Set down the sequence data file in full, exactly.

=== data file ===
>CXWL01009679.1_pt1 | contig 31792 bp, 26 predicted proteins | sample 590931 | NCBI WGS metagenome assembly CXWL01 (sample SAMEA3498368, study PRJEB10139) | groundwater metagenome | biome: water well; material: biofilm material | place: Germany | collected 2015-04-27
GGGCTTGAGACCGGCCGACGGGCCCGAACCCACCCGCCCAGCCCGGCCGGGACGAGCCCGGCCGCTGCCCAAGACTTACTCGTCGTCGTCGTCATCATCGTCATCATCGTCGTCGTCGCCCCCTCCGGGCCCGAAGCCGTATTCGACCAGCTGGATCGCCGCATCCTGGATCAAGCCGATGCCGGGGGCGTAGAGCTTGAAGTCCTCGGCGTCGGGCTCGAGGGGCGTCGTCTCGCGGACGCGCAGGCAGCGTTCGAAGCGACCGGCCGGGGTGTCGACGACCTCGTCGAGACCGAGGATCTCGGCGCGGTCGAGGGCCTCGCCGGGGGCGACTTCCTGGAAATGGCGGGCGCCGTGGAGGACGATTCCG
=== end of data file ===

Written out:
>CXWL01009679.1_pt1 | contig 31792 bp, 26 predicted proteins | sample 590931 | NCBI WGS metagenome assembly CXWL01 (sample SAMEA3498368, study PRJEB10139) | groundwater metagenome | biome: water well; material: biofilm material | place: Germany | collected 2015-04-27
GGGCTTGAGACCGGCCGACGGGCCCGAACCCACCCGCCCAGCCCGGCCGGGACGAGCCCGGCCGCTGCCCAAGACTTACTCGTCGTCGTCGTCATCATCGTCATCATCGTCGTCGTCGCCCCCTCCGGGCCCGAAGCCGTATTCGACCAGCTGGATCGCCGCATCCTGGATCAAGCCGATGCCGGGGGCGTAGAGCTTGAAGTCCTCGGCGTCGGGCTCGAGGGGCGTCGTCTCGCGGACGCGCAGGCAGCGTTCGAAGCGACCGGCCGGGGTGTCGACGACCTCGTCGAGACCGAGGATCTCGGCGCGGTCGAGGGCCTCGCCGGGGGCGACTTCCTGGAAATGGCGGGCGCCGTGGAGGACGATTCCG